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Gas Chromatography (GC) Detectors


Introduction

After the components of a mixture are separated using gas chromatography, they must be detected as they exit the GC column. The links listed below provide the details of some specific GC detectors. The thermal-conductivity (TCD) and flame-ionization (FID) detectors are the two most common detectors on commercial gas chromatographs. The requirements of a GC detector depends on the separation application. For example, one analysis might require a detector that is selective for chlorine-containing molecules, another analysis might require a detector that is non-destructive so that the analyte can be recovered for further spectroscopic analysis.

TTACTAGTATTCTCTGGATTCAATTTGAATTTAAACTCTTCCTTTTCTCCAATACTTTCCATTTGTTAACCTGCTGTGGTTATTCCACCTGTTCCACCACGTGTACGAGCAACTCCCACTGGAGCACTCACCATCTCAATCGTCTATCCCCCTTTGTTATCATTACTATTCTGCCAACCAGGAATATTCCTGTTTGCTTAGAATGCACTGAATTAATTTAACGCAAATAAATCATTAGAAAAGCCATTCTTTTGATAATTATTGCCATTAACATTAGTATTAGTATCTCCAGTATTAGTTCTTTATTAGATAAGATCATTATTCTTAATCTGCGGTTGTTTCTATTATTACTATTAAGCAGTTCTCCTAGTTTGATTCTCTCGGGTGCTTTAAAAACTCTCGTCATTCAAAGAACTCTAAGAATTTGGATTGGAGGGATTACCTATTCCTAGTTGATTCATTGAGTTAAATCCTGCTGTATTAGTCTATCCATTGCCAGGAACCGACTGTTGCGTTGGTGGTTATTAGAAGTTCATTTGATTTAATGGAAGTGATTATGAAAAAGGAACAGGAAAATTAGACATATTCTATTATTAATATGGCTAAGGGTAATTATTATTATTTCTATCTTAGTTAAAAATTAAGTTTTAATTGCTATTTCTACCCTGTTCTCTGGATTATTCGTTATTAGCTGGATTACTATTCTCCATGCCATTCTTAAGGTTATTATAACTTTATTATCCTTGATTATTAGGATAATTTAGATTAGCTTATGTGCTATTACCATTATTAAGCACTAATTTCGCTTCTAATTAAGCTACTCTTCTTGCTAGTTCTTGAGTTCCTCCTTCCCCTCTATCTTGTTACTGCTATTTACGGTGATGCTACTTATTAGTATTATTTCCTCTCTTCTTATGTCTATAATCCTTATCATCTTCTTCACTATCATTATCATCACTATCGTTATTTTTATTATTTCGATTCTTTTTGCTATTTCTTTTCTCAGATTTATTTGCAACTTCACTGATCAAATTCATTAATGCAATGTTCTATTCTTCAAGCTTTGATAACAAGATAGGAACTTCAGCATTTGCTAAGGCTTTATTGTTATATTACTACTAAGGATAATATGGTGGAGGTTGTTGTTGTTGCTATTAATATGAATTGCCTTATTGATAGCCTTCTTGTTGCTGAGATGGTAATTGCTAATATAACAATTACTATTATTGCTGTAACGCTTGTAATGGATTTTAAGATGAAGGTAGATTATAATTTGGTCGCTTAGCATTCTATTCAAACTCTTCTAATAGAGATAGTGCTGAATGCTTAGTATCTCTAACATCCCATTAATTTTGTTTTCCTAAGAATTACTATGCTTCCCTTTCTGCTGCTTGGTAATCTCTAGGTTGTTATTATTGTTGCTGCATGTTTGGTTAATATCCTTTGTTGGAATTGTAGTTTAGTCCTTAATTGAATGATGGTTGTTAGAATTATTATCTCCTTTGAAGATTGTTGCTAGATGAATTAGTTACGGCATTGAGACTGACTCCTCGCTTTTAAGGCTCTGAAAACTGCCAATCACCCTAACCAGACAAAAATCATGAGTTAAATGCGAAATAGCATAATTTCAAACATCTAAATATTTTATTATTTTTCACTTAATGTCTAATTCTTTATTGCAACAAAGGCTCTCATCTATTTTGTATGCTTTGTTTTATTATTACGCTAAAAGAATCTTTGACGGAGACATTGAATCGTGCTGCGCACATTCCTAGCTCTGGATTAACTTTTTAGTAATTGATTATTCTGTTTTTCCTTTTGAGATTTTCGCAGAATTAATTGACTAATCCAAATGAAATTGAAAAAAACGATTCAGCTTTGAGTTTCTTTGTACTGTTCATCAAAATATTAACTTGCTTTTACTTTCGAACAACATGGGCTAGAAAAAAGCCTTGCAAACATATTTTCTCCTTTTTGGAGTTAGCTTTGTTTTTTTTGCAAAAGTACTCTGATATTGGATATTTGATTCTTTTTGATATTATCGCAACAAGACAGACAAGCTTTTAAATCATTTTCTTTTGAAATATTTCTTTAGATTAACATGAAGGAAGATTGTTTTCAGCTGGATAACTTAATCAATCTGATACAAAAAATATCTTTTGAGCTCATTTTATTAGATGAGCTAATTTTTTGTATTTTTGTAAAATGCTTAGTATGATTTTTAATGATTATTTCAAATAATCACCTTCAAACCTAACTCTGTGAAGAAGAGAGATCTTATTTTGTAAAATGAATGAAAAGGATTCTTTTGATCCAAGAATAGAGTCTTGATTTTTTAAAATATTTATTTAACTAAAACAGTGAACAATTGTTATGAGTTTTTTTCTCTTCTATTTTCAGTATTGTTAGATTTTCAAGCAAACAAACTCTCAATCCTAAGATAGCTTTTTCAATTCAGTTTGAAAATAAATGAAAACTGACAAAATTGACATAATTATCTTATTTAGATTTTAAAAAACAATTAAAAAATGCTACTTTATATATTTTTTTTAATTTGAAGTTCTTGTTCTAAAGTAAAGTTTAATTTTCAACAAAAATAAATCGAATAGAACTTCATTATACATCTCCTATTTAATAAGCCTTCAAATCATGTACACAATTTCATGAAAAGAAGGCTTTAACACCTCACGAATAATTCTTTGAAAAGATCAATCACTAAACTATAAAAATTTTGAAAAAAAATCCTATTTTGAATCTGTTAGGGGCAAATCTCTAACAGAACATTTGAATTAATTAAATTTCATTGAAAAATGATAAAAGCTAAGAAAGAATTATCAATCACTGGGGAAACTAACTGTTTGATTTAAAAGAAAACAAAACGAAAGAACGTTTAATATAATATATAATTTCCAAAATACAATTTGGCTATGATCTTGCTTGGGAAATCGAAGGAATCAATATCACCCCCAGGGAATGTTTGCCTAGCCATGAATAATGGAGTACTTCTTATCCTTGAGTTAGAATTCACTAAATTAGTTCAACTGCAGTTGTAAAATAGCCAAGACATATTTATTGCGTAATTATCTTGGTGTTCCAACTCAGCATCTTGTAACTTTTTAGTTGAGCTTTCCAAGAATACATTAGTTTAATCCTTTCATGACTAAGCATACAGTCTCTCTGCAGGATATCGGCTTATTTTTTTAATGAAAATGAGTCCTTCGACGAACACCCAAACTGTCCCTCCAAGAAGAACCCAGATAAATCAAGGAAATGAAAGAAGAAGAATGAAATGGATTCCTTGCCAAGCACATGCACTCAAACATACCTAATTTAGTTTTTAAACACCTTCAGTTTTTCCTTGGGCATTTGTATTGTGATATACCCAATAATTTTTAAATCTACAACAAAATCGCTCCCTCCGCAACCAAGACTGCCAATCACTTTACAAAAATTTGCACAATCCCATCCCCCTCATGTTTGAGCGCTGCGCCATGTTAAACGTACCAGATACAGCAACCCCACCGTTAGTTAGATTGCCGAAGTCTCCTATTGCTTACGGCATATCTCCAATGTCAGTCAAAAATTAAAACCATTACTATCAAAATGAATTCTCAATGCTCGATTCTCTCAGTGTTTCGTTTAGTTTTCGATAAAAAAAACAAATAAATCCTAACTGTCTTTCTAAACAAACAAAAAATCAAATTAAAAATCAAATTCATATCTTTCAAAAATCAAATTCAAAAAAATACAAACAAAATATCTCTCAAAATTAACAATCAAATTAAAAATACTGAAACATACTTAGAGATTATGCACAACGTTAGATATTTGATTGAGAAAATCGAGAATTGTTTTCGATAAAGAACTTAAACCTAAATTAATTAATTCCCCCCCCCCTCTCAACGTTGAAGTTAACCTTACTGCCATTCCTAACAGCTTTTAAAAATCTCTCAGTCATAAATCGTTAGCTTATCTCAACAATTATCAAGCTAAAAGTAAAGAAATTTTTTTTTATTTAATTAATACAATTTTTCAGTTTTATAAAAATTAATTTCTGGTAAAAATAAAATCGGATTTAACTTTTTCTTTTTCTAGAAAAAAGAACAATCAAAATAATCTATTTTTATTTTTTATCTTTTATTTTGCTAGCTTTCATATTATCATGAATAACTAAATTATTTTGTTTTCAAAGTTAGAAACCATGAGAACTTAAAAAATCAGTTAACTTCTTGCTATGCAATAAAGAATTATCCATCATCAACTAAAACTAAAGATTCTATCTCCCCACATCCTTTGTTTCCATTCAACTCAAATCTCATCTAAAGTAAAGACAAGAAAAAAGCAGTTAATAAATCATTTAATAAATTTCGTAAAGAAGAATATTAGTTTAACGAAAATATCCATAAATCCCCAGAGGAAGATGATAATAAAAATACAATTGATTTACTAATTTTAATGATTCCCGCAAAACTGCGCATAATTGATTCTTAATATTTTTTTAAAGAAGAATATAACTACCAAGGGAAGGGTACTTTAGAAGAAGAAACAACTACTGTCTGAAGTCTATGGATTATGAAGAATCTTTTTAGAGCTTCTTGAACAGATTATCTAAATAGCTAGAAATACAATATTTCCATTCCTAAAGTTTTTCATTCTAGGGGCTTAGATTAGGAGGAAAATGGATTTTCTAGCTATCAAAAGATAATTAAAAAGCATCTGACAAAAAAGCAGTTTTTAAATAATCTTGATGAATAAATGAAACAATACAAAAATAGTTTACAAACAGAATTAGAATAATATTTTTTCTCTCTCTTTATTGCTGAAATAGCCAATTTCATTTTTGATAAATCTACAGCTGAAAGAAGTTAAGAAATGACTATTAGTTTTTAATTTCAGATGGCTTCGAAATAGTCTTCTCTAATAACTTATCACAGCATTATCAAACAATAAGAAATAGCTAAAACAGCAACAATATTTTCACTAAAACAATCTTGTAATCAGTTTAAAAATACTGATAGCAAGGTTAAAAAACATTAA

Specific GC detectors

Atomic-emmision detector (AED)

Chemiluminescence detector

Electron-capture detector (ECD)
The ECD is as sensitive as the FID but has a limited dynamic range and finds its greatest application in analysis organic molecules that contain electronegative functional groups, such as halogens, phosphorous, and nitro groups.
Flame-ionization detector (FID)
The FID is extremely sensitive with a large dynamic range, its only disadvantage is that it destroys the sample.
Flame-photometric detector (FPD)

Mass spectrometer (MS)
Mass spectrometers provide structural information to identify the analyte in a chromatographic peak.
Photoionization detector (PID)

Thermal conductivity detector (TCD)
The TCD is not as sensitive as other dectectors but it is non-specific and non-destructive.